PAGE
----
Some of the best ways to automate your business admin:

  • Gusto, for payroll, timekeeping, and HR
  • Bench, for bookkeeping
  • TaxJar, for tracking sales tax
  • Sanebox, for email sorting
  • GetResponse, for email marketing
  • Tawk, for customer support
  • Veeqo, for inventory, shipping, and tracking

5. Buy in bulk the smart way

Fall in love with modern payroll

Bulk buying cuts down the per-item cost of products—making it especially useful for items you’re always restocking. Office cleaning supplies, employee snacks, company swag: The bigger the order, the more you save per item.

But, if you buy in bulk, take some time to review your recurring orders. Bulk buying may not be saving you as much as you think.

For instance, if half the coffee cream you stock in the office fridge expires before anyone gets around to using it, you may want to switch to smaller purchases. Or if you’re buying bales of company shirts, only to have a significant portion gather dust in the storage closet, you may want to switch to smaller, made-to-order batches during conference season.

Also, review how each bulk purchase is being used. Your employees may appreciate a well-stocked snack cabinet, but when they start using it as a meal replacement, it’s time to ask where that monthly Costco bill is going.

6. Go remote

Remote work is more than a trend. More and more, employers are letting their employees work from home part time, daily, or as their needs dictate.

Employees appreciate the flexibility, comfort (sweatpants: the new business casual), and commute-free days that come with working from home. And employers reduce costs by shrinking their offices.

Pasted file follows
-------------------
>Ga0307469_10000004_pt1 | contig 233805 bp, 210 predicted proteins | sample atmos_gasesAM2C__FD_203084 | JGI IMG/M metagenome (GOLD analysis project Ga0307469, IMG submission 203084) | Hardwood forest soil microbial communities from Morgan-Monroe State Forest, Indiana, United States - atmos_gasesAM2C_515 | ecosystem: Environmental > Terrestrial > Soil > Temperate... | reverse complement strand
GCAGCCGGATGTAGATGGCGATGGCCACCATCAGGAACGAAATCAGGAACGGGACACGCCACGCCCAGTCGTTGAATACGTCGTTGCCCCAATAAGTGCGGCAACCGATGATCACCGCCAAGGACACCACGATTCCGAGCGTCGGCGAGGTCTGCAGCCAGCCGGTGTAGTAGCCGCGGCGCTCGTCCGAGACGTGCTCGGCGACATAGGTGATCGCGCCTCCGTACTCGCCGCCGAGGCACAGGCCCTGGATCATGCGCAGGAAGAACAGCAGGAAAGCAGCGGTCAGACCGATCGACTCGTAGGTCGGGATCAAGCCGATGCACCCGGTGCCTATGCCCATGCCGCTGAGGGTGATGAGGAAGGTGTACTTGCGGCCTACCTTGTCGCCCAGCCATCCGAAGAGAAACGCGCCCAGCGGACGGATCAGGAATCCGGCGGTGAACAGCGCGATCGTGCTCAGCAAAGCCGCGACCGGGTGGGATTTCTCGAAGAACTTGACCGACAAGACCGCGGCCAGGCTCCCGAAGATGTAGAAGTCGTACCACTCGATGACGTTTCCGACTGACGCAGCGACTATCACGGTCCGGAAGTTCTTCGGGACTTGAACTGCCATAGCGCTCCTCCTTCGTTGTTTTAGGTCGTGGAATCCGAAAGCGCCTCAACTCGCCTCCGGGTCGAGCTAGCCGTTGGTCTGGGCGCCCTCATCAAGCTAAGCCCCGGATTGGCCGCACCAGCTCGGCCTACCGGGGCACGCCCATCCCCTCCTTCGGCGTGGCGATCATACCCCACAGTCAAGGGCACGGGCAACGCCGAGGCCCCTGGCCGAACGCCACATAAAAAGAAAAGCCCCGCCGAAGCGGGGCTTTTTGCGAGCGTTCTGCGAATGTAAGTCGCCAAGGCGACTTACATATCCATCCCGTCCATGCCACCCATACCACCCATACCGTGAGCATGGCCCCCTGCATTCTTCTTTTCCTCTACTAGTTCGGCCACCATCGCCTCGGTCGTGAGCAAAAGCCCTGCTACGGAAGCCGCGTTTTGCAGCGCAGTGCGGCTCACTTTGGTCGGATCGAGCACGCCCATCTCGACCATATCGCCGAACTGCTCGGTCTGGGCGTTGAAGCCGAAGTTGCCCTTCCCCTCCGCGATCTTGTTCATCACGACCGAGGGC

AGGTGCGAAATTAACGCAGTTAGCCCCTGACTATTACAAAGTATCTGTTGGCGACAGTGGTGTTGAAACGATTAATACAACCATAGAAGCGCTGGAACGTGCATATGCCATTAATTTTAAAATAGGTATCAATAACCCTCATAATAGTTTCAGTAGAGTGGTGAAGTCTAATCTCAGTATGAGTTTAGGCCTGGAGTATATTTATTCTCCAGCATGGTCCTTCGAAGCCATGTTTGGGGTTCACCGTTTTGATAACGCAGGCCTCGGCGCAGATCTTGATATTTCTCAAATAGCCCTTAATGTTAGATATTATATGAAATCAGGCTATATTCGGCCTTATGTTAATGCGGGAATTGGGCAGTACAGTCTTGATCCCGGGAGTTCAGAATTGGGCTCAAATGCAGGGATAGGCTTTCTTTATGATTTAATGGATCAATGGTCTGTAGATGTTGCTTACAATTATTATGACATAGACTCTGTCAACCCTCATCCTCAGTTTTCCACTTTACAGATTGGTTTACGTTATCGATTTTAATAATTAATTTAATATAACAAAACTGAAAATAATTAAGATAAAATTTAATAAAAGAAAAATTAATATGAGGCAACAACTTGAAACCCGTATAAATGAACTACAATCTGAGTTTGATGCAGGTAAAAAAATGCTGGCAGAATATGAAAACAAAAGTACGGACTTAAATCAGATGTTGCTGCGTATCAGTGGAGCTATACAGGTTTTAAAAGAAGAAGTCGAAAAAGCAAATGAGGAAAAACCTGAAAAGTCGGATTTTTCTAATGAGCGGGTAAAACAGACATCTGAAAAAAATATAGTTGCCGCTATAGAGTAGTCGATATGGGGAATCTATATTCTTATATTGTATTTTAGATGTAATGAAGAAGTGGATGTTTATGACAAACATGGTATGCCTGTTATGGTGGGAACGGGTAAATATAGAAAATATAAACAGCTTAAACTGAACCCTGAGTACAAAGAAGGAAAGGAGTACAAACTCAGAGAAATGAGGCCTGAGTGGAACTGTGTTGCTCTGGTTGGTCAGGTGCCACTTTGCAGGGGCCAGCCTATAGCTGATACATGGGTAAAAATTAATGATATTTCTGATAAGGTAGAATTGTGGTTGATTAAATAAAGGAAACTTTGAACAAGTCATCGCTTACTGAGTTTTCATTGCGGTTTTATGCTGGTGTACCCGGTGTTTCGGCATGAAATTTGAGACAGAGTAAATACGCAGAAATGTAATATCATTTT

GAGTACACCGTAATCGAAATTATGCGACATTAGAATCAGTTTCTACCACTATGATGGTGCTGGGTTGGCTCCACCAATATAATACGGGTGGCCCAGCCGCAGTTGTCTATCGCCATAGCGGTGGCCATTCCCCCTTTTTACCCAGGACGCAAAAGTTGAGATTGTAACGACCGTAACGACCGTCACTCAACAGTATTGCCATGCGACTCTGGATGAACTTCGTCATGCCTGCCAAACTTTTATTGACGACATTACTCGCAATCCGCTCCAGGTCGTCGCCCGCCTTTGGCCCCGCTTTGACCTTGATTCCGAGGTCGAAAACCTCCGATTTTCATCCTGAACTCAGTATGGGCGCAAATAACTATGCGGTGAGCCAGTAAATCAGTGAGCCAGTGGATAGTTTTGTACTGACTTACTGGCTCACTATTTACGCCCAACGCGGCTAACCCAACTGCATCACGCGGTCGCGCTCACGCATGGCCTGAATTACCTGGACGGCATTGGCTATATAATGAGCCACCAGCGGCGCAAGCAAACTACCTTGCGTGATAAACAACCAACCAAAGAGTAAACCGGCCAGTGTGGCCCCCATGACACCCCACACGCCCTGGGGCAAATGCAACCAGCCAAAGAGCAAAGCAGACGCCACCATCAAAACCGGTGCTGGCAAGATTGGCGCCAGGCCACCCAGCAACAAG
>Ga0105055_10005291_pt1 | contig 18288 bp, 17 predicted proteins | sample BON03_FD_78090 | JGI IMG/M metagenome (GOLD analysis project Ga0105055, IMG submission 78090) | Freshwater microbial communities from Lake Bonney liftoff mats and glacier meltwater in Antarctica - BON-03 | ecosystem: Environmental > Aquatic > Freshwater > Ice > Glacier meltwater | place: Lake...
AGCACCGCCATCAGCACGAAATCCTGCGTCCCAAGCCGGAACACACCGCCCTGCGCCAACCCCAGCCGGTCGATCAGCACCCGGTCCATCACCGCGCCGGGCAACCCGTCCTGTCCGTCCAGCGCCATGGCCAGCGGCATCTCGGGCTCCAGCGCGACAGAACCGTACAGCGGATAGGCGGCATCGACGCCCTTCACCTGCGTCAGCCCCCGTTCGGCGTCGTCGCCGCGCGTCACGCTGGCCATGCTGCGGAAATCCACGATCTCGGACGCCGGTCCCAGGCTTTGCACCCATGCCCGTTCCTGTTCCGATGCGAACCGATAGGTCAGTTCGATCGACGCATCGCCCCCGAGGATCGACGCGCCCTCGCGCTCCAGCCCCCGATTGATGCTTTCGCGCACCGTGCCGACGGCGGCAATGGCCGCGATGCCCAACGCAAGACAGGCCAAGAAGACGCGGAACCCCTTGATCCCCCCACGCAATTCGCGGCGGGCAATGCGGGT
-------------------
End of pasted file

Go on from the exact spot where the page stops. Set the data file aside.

A smaller office means lower rent and utility bills, lower insurance premiums, and less office equipment. While there are expenses associated with running a remote office—teleconferencing and messaging software, for instance—they’re peanuts compared to the cost of keeping an office running.

Feeling inspired? Check out Gusto’s guide to managing remote teams.

7. Cut out customers who aren’t worth it

Frankly, some customers just aren’t worth the trouble.

For instance, maybe they…

  • …have grandfathered in—they’re old customers or clients you got when you were charging lower rates. Now, they’re paying less than the rest of your customer base for the same services.
  • …are always late paying invoices, and they’re tying up your cash flow as well as preventing you from taking on better clients.
  • …are retail stores you supply with your product, but they move so few units that it isn’t even worth your time to make sales calls.

If any of those scenarios sound familiar, it could be time to review your customer list—and get ready to make some cuts. Provided they won’t be too difficult to replace, sometimes the best way to get more money is to get rid of customers who cost you too much.

8. Happy employees = money saved

On average, it costs $4,000 – $7,000 to hire an hourly wage worker, and $40,000 to replace a mid-level, salaried employee. Recruiting team members costs money—so retaining them helps you save.

Worker’s comp, medical coverage, commuter benefits, 401(k)s, equity, 529 college savings funds—they all help reduce the likelihood of employees churning.

Yes, these benefits cost your business money. But consider it an investment. Not only will you save on the cost of backfilling positions, but you’ll have the chance to build a long-term, dedicated team—one that can help your business grow and succeed.


Looking for more ways to save your money in the new year? Maybe it’s time for an end of year financial detox.

Updated: August 28, 2020

Bryce Warnes
Bryce Warnes Bryce is a writer for Bench, the online bookkeeping service that pairs you with a team of professional bookkeepers who do your bookkeeping, so you don’t have to.

Comments

*Required fields

Your email address will not be published.

Back to top